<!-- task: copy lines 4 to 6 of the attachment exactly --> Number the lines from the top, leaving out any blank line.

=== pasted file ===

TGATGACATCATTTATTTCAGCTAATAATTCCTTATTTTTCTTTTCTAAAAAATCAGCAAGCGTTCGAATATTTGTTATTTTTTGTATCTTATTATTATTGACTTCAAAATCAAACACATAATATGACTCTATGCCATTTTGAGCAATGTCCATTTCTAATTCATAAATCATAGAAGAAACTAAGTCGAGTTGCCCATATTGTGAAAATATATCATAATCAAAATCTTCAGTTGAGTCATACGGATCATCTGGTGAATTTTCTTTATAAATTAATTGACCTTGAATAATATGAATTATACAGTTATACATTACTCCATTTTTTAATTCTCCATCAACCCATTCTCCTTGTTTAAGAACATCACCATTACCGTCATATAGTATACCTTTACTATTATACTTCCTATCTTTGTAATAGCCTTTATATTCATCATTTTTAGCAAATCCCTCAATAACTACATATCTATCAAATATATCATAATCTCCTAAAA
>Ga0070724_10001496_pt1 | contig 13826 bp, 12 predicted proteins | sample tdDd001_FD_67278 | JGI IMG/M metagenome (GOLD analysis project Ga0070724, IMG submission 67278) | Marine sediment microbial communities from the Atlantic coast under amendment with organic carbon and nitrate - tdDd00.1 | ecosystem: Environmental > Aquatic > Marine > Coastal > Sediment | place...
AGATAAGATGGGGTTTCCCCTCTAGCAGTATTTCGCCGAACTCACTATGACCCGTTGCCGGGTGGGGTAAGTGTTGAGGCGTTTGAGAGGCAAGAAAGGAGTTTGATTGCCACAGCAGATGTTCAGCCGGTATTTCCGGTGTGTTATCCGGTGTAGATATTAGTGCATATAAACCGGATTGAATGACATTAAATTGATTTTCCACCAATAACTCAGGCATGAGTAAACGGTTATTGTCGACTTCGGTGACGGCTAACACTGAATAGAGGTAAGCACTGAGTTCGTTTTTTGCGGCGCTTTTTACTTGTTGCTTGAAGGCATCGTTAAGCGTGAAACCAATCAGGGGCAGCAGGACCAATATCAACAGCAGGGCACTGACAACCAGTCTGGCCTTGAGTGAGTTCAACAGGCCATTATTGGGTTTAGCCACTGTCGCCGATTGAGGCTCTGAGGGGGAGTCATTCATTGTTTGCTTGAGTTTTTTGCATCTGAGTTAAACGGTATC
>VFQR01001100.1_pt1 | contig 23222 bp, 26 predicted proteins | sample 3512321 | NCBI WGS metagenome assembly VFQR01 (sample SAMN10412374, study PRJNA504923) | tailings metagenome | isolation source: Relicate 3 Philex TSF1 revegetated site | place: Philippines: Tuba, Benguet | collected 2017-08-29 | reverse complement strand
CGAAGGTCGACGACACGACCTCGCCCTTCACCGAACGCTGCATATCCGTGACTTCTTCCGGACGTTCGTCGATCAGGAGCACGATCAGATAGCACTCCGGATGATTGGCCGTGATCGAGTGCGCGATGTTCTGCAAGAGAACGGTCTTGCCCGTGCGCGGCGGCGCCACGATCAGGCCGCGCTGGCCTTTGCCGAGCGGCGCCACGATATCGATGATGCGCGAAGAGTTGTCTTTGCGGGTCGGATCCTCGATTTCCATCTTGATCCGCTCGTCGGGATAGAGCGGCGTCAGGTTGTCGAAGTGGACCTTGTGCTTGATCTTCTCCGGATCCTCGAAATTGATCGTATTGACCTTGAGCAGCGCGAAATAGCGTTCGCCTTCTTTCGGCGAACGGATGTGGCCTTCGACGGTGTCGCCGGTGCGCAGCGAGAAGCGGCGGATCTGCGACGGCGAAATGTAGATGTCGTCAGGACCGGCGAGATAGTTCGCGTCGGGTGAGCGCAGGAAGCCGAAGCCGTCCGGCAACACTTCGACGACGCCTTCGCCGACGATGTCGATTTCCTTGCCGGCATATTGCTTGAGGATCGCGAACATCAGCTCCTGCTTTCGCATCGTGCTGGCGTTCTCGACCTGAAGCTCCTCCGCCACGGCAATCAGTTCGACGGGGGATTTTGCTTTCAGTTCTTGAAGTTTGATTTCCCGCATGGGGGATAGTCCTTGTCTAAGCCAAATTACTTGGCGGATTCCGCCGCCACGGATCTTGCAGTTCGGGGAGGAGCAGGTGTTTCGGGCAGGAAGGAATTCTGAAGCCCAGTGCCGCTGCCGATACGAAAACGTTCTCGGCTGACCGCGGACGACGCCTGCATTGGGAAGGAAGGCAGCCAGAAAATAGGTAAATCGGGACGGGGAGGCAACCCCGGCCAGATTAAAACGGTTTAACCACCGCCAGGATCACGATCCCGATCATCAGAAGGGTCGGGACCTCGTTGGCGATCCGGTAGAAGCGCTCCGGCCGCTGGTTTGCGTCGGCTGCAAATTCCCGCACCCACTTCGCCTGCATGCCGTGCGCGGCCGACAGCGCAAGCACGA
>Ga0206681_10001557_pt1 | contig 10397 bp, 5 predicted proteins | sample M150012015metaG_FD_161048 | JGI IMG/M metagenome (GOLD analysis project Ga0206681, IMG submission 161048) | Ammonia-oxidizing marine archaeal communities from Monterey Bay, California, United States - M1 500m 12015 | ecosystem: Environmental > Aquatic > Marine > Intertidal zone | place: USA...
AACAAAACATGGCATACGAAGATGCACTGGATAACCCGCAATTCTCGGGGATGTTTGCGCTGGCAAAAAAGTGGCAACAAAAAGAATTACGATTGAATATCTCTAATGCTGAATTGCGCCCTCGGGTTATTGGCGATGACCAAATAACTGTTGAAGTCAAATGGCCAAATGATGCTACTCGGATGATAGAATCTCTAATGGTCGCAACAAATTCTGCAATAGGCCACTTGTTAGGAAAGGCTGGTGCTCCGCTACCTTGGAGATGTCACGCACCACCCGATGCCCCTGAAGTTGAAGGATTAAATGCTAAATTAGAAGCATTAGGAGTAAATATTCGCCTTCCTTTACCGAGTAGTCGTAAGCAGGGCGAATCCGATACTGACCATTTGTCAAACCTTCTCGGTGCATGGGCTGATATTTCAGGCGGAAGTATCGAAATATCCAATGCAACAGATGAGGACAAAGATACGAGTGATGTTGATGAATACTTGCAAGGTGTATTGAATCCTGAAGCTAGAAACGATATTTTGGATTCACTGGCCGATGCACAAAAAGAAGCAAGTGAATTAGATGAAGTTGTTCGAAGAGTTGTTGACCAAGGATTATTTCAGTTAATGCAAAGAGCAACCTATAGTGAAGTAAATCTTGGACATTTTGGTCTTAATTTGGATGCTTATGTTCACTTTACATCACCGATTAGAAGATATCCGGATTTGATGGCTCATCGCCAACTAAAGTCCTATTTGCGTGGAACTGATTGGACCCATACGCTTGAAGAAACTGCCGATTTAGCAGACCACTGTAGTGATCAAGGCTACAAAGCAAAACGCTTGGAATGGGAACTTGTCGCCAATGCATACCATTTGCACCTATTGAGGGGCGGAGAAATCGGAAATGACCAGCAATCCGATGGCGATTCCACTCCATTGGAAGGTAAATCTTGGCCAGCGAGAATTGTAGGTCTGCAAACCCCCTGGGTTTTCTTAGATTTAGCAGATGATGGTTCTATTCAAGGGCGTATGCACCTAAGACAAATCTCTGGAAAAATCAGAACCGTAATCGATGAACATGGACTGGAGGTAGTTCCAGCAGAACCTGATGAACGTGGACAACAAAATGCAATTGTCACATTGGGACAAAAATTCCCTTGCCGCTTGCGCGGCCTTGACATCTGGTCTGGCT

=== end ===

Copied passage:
>VFQR01001100.1_pt1 | contig 23222 bp, 26 predicted proteins | sample 3512321 | NCBI WGS metagenome assembly VFQR01 (sample SAMN10412374, study PRJNA504923) | tailings metagenome | isolation source: Relicate 3 Philex TSF1 revegetated site | place: Philippines: Tuba, Benguet | collected 2017-08-29 | reverse complement strand
CGAAGGTCGACGACACGACCTCGCCCTTCACCGAACGCTGCATATCCGTGACTTCTTCCGGACGTTCGTCGATCAGGAGCACGATCAGATAGCACTCCGGATGATTGGCCGTGATCGAGTGCGCGATGTTCTGCAAGAGAACGGTCTTGCCCGTGCGCGGCGGCGCCACGATCAGGCCGCGCTGGCCTTTGCCGAGCGGCGCCACGATATCGATGATGCGCGAAGAGTTGTCTTTGCGGGTCGGATCCTCGATTTCCATCTTGATCCGCTCGTCGGGATAGAGCGGCGTCAGGTTGTCGAAGTGGACCTTGTGCTTGATCTTCTCCGGATCCTCGAAATTGATCGTATTGACCTTGAGCAGCGCGAAATAGCGTTCGCCTTCTTTCGGCGAACGGATGTGGCCTTCGACGGTGTCGCCGGTGCGCAGCGAGAAGCGGCGGATCTGCGACGGCGAAATGTAGATGTCGTCAGGACCGGCGAGATAGTTCGCGTCGGGTGAGCGCAGGAAGCCGAAGCCGTCCGGCAACACTTCGACGACGCCTTCGCCGACGATGTCGATTTCCTTGCCGGCATATTGCTTGAGGATCGCGAACATCAGCTCCTGCTTTCGCATCGTGCTGGCGTTCTCGACCTGAAGCTCCTCCGCCACGGCAATCAGTTCGACGGGGGATTTTGCTTTCAGTTCTTGAAGTTTGATTTCCCGCATGGGGGATAGTCCTTGTCTAAGCCAAATTACTTGGCGGATTCCGCCGCCACGGATCTTGCAGTTCGGGGAGGAGCAGGTGTTTCGGGCAGGAAGGAATTCTGAAGCCCAGTGCCGCTGCCGATACGAAAACGTTCTCGGCTGACCGCGGACGACGCCTGCATTGGGAAGGAAGGCAGCCAGAAAATAGGTAAATCGGGACGGGGAGGCAACCCCGGCCAGATTAAAACGGTTTAACCACCGCCAGGATCACGATCCCGATCATCAGAAGGGTCGGGACCTCGTTGGCGATCCGGTAGAAGCGCTCCGGCCGCTGGTTTGCGTCGGCTGCAAATTCCCGCACCCACTTCGCCTGCATGCCGTGCGCGGCCGACAGCGCAAGCACGA
>Ga0206681_10001557_pt1 | contig 10397 bp, 5 predicted proteins | sample M150012015metaG_FD_161048 | JGI IMG/M metagenome (GOLD analysis project Ga0206681, IMG submission 161048) | Ammonia-oxidizing marine archaeal communities from Monterey Bay, California, United States - M1 500m 12015 | ecosystem: Environmental > Aquatic > Marine > Intertidal zone | place: USA...